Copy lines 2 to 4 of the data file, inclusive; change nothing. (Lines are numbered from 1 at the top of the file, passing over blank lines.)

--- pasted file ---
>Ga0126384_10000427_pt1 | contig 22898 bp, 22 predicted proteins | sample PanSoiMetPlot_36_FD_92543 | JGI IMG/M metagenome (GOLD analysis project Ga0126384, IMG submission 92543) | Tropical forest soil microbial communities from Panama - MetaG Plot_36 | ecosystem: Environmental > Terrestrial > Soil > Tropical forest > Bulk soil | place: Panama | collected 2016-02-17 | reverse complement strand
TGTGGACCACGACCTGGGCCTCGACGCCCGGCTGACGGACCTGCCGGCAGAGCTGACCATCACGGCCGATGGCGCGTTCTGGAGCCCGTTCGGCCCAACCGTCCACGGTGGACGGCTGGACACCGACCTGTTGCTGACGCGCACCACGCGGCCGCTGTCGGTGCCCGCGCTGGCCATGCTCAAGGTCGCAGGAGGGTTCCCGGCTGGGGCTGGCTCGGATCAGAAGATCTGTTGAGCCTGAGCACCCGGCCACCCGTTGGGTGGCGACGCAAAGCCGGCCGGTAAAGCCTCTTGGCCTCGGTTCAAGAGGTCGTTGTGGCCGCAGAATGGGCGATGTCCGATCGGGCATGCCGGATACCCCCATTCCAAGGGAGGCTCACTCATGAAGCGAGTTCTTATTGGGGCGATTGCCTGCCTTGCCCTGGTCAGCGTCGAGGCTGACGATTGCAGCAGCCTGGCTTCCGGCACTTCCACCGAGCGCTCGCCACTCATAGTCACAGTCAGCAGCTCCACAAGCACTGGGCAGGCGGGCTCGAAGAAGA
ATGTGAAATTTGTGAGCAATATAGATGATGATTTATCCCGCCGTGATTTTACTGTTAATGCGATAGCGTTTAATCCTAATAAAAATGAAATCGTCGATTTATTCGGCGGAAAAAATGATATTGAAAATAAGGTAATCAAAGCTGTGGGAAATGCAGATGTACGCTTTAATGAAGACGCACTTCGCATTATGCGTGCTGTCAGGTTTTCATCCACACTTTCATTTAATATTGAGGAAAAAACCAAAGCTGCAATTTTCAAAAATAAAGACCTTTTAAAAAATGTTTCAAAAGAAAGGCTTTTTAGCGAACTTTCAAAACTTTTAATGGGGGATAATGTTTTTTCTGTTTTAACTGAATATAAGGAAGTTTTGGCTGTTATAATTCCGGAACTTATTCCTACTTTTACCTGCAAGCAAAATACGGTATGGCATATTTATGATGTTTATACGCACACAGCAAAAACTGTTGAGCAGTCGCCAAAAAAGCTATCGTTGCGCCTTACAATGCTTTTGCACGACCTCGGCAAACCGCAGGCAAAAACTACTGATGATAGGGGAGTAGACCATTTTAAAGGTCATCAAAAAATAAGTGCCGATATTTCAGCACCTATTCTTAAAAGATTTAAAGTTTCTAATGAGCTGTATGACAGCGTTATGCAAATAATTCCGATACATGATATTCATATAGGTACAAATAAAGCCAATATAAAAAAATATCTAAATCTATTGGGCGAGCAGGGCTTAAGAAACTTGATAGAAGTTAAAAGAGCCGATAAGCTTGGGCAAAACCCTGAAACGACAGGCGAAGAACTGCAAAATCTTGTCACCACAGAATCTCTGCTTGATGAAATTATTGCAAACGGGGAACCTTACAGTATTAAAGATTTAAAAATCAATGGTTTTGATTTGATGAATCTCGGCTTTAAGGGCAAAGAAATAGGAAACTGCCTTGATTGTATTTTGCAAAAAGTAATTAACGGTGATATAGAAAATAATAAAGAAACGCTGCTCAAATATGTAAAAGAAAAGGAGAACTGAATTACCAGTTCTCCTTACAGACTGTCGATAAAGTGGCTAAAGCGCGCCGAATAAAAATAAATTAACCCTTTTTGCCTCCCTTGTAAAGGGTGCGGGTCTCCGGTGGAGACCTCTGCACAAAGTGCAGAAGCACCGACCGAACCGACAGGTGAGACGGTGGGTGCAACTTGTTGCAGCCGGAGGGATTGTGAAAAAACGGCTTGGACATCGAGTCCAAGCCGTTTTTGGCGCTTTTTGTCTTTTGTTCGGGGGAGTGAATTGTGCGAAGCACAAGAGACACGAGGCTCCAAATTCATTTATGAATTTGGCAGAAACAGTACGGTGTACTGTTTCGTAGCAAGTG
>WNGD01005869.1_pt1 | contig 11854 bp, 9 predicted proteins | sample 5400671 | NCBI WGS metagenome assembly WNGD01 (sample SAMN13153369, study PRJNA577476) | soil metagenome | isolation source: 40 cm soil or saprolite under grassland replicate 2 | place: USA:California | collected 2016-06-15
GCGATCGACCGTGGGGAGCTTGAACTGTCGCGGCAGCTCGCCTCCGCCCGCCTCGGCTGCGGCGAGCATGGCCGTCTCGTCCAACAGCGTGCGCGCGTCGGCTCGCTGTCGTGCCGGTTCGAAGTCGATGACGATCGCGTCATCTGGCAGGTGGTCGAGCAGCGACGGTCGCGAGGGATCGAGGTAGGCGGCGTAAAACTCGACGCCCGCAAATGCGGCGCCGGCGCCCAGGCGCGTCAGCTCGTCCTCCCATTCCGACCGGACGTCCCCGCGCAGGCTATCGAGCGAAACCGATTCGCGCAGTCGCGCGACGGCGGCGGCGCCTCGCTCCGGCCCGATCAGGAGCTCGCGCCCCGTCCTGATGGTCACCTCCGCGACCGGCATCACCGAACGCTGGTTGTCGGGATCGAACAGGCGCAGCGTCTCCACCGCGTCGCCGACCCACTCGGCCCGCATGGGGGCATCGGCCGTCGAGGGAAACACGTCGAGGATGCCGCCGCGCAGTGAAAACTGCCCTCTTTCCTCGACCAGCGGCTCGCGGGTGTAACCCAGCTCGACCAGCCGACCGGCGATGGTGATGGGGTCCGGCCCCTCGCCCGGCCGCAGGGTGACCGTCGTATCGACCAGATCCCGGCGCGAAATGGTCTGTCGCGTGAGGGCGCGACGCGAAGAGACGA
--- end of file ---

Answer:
TGTGGACCACGACCTGGGCCTCGACGCCCGGCTGACGGACCTGCCGGCAGAGCTGACCATCACGGCCGATGGCGCGTTCTGGAGCCCGTTCGGCCCAACCGTCCACGGTGGACGGCTGGACACCGACCTGTTGCTGACGCGCACCACGCGGCCGCTGTCGGTGCCCGCGCTGGCCATGCTCAAGGTCGCAGGAGGGTTCCCGGCTGGGGCTGGCTCGGATCAGAAGATCTGTTGAGCCTGAGCACCCGGCCACCCGTTGGGTGGCGACGCAAAGCCGGCCGGTAAAGCCTCTTGGCCTCGGTTCAAGAGGTCGTTGTGGCCGCAGAATGGGCGATGTCCGATCGGGCATGCCGGATACCCCCATTCCAAGGGAGGCTCACTCATGAAGCGAGTTCTTATTGGGGCGATTGCCTGCCTTGCCCTGGTCAGCGTCGAGGCTGACGATTGCAGCAGCCTGGCTTCCGGCACTTCCACCGAGCGCTCGCCACTCATAGTCACAGTCAGCAGCTCCACAAGCACTGGGCAGGCGGGCTCGAAGAAGA
ATGTGAAATTTGTGAGCAATATAGATGATGATTTATCCCGCCGTGATTTTACTGTTAATGCGATAGCGTTTAATCCTAATAAAAATGAAATCGTCGATTTATTCGGCGGAAAAAATGATATTGAAAATAAGGTAATCAAAGCTGTGGGAAATGCAGATGTACGCTTTAATGAAGACGCACTTCGCATTATGCGTGCTGTCAGGTTTTCATCCACACTTTCATTTAATATTGAGGAAAAAACCAAAGCTGCAATTTTCAAAAATAAAGACCTTTTAAAAAATGTTTCAAAAGAAAGGCTTTTTAGCGAACTTTCAAAACTTTTAATGGGGGATAATGTTTTTTCTGTTTTAACTGAATATAAGGAAGTTTTGGCTGTTATAATTCCGGAACTTATTCCTACTTTTACCTGCAAGCAAAATACGGTATGGCATATTTATGATGTTTATACGCACACAGCAAAAACTGTTGAGCAGTCGCCAAAAAAGCTATCGTTGCGCCTTACAATGCTTTTGCACGACCTCGGCAAACCGCAGGCAAAAACTACTGATGATAGGGGAGTAGACCATTTTAAAGGTCATCAAAAAATAAGTGCCGATATTTCAGCACCTATTCTTAAAAGATTTAAAGTTTCTAATGAGCTGTATGACAGCGTTATGCAAATAATTCCGATACATGATATTCATATAGGTACAAATAAAGCCAATATAAAAAAATATCTAAATCTATTGGGCGAGCAGGGCTTAAGAAACTTGATAGAAGTTAAAAGAGCCGATAAGCTTGGGCAAAACCCTGAAACGACAGGCGAAGAACTGCAAAATCTTGTCACCACAGAATCTCTGCTTGATGAAATTATTGCAAACGGGGAACCTTACAGTATTAAAGATTTAAAAATCAATGGTTTTGATTTGATGAATCTCGGCTTTAAGGGCAAAGAAATAGGAAACTGCCTTGATTGTATTTTGCAAAAAGTAATTAACGGTGATATAGAAAATAATAAAGAAACGCTGCTCAAATATGTAAAAGAAAAGGAGAACTGAATTACCAGTTCTCCTTACAGACTGTCGATAAAGTGGCTAAAGCGCGCCGAATAAAAATAAATTAACCCTTTTTGCCTCCCTTGTAAAGGGTGCGGGTCTCCGGTGGAGACCTCTGCACAAAGTGCAGAAGCACCGACCGAACCGACAGGTGAGACGGTGGGTGCAACTTGTTGCAGCCGGAGGGATTGTGAAAAAACGGCTTGGACATCGAGTCCAAGCCGTTTTTGGCGCTTTTTGTCTTTTGTTCGGGGGAGTGAATTGTGCGAAGCACAAGAGACACGAGGCTCCAAATTCATTTATGAATTTGGCAGAAACAGTACGGTGTACTGTTTCGTAGCAAGTG
>WNGD01005869.1_pt1 | contig 11854 bp, 9 predicted proteins | sample 5400671 | NCBI WGS metagenome assembly WNGD01 (sample SAMN13153369, study PRJNA577476) | soil metagenome | isolation source: 40 cm soil or saprolite under grassland replicate 2 | place: USA:California | collected 2016-06-15